The Oltrarno Gaze inspires the female gaze: an artist’s experience

Elisabeth Chaplin’s Blue Background Self-portrait with a red shawl is the color of my first memories of Oltrarno: the blue sky of the Madonna above the Church of Santo Spirito as I returned home in the early evening after a day of classes at the British Institute.

Female Gaze by Rea Stavropoulos in progress with Vigée Le Brun

Chaplin is one of four historical women artists linked to Florence whom I was invited to engage as an artist and writer for a book art exhibition at Villa Il Palmerino in May. It is part of the Oltrarno Gaze Event Series organized by the British Institute and the cultural association Il Palmerino, bringing together local and international artists and artisans. My “female gazeis a response to the diversity of work and personalities of Artemisia Gentileschi (1593-around 1656), Elisabeth Vigée Le Brun (1755-1842), Kathe Kollwitz (1867-1945) and Chaplin (1890-82): all artists whose work is in the Uffizi collection and who visited or lived in Florence.

As an advocate for female artists, I’d like to get to the point where we don’t need to use the epithet ‘women’, so I like that Chaplin’s self-portrait was used for the cover of the Everyman edition Stories of art and artists represent the creative spirit of all artists, in a book that includes Doris Lessing, Henry James, Albert Camus and Hermann Hesse. By getting under the skin of these women, I know that their lives and careers as artists can inspire and motivate us all, regardless of our gender.

My work takes the form of three-dimensional paper works that use text and image: scrolls cut from ten-meter Fabriano rolls that become freestanding open columns, one for each female artist, they will come together in an installation. The “inside” of each column contains a figure that refers to one of the artists in their private space, so the viewer can look inside to make their own discoveries. The exterior will combine handwritten text and image.

Rea Stavropoulos feminine gaze
Rea Stavropoulos in the studio with Female Gaze work in progress. Ph. Monica Francini

The self-portraits of Le Brun, Kollwitz and Chaplin are part of the famous collection of self-portraits of the Uffizi. Kollwitz’s dark woodcut from 1924, with the black gashes that make up his face, reflects the artist’s protest against violence and inhumanity, and the loss of his son during World War I. His 1924 poster has a universal resonance: three words “Nie Wieder Krieg” (Never Again War), which I adopted for one of my columns and transcribed into 12 languages, including Ukrainian, Russian, Japanese , Korean and Arabic. Kollwitz has an Oltrarno connection: in 1907 she received the Villa Romana prize, which gives the winner the opportunity to study in Florence for a year. Did she ever meet at the Uffizi the young 17-year-old Chaplin, who was then living in Fiesole, and saw the young painter copying the masters?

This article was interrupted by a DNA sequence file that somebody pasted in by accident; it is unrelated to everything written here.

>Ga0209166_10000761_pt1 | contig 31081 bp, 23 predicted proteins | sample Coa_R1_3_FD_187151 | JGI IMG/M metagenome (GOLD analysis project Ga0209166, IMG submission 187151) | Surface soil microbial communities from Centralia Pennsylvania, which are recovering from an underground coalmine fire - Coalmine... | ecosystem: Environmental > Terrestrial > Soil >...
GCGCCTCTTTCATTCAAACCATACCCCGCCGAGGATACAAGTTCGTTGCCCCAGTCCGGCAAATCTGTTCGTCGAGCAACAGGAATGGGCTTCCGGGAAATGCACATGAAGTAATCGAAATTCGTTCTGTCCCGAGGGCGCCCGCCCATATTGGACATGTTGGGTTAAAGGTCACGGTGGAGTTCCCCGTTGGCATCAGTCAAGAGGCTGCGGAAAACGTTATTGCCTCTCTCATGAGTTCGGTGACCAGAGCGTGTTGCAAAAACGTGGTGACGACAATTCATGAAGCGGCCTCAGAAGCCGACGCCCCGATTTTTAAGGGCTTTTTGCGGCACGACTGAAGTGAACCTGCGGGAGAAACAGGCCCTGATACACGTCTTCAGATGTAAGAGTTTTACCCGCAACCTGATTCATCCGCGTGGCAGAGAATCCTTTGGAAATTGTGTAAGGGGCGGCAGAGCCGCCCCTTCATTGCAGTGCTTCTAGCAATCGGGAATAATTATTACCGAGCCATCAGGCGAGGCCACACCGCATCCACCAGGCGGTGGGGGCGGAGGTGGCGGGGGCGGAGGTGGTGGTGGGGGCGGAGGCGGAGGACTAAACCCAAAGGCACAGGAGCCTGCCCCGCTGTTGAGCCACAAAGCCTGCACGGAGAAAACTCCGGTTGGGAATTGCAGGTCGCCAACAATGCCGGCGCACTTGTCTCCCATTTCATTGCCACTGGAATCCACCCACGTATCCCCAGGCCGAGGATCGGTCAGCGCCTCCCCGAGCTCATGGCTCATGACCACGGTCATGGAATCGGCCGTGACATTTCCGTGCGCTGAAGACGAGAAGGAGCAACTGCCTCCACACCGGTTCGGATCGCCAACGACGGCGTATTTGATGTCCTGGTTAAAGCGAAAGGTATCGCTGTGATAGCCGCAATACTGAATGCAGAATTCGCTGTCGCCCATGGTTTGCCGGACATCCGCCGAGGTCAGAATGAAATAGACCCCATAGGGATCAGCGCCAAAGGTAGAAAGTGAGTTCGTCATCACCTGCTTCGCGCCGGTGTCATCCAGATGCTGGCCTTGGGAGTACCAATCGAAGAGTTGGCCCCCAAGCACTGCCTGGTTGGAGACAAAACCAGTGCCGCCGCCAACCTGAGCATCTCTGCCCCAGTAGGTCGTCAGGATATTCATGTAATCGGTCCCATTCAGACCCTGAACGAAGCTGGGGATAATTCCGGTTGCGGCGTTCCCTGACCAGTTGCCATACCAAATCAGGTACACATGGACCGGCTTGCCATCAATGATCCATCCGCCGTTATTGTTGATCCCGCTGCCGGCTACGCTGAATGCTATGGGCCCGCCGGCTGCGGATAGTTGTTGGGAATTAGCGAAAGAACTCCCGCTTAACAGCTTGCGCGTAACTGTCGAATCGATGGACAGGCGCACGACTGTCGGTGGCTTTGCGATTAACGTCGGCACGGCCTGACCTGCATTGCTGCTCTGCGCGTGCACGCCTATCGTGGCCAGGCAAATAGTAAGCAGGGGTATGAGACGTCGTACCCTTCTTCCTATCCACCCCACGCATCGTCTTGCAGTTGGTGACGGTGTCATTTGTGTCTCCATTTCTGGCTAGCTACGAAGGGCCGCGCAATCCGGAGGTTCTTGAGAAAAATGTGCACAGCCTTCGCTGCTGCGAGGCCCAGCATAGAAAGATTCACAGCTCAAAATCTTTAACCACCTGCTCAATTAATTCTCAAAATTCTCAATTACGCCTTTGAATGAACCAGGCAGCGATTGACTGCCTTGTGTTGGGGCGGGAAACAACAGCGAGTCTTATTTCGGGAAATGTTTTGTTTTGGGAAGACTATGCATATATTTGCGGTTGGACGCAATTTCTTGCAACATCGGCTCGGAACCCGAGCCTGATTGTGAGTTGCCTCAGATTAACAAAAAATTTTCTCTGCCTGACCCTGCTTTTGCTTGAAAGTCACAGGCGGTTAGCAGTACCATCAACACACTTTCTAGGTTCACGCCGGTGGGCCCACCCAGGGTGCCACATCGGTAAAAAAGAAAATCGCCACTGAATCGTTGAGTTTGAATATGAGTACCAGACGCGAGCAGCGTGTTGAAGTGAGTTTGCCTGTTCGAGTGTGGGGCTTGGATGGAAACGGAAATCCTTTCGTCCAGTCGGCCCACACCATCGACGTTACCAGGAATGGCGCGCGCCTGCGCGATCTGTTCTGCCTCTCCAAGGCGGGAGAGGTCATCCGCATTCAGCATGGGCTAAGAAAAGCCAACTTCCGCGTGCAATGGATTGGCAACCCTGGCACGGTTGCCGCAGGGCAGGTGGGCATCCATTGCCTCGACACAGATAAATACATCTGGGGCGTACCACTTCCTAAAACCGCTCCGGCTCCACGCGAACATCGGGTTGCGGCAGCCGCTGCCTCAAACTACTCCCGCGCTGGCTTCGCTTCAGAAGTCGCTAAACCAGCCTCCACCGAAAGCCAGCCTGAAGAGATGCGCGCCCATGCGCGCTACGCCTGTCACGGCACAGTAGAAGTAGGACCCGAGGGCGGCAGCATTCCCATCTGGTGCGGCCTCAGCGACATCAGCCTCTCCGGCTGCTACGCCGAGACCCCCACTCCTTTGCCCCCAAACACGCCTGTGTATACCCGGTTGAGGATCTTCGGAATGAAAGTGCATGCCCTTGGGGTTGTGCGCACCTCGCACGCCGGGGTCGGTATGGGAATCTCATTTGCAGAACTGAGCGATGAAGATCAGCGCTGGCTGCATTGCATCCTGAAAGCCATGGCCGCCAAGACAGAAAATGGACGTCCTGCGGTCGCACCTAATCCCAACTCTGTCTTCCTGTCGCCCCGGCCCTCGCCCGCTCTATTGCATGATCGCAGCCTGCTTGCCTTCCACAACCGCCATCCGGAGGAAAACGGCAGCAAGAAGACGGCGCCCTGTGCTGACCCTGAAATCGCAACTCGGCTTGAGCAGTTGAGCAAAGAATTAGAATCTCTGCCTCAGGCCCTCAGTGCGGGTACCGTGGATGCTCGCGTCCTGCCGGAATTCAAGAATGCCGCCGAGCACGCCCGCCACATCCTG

I’m fascinated by Le Brun’s carefree image of herself, smiling seductively, with her Pierrot collar and whimsical headgear perched on curly hair. She looks like a precocious child, but appearances are deceptive – this painting was commissioned by the Uffizi in 1790, when she was 36 and had fled the Revolution to Paris with her young daughter and few money. She depicts herself painting her patroness, Marie-Antoinette, then imprisoned and due to be executed. After being a popular society painter in his home country, Le Brun traveled the courts of Europe with nothing but his talent, ingenuity and charm. The Uffizi self-portrait was much admired and earned her the epithets of Madame Van Dyck and Madame Rubens. Writing about female creativity in The second sex, Simone de Beauvoir does not understand Le Brun as an artist and a woman of her time. She views self-portraits as “narcissistic” and disdains her “smiling motherhood,” while I see independence and courage.

She looks like a precocious child, but appearances are deceptive – this painting was commissioned by the Uffizi in 1790, when she was 36 and had fled the Revolution to Paris with her young daughter and few money.

Elisabeth Vigée Le Brun Uffizi
Elisabeth Vigée Le Brun self-portrait at the Uffizi

Working in my studio with my model and collaborator, Frankie, we play with textiles and costumes – silks, velvets, satins, ribbons, sashes and scarves – concocting a “Le Brun” look, an Artemisia heroine, a red-shawled Chaplin . We imagine them going through the same process, holding the fabric close to the skin, seeing how it drapes, trying out colors, textures and different lighting while looking in the mirror in different poses to see what would work best.

Artemisia is known for her striking depictions of heroic women, often using herself as a model, but Mugwort is also the title of Anna Banti’s 1947 book on the artist, rewritten after the original manuscript was lost in the rubble of her house in Oltrarno in borgo San Jacopo, during the bombardment of Florence in 1944. The book begins with the words “Don’t Cry” as Banti stands in the Boboli Gardens, gazing at Florence, mourning the loss of the manuscript she had been working on for four years and thinking she would have to start all over again. The book she finally wrote was more innovative than the original, as Banti’s own thoughts and life intertwine in and out of the narrative, as well as Artemisia’s story. It is a message of resilience and perseverance that gives us all hope.

Bridges. A book art exhibition

Colonica del Palmerino, Via Il Palmerino 6

May 5 to June 5

Thursday to Sunday or by appointment from 3 p.m. to 6.30 p.m.

About Wesley Williamson

Check Also

Leicester’s greatest sportsman you’ve probably never heard of

Leicester is a city blessed with its fair share of sporting heroes, from Foxes and …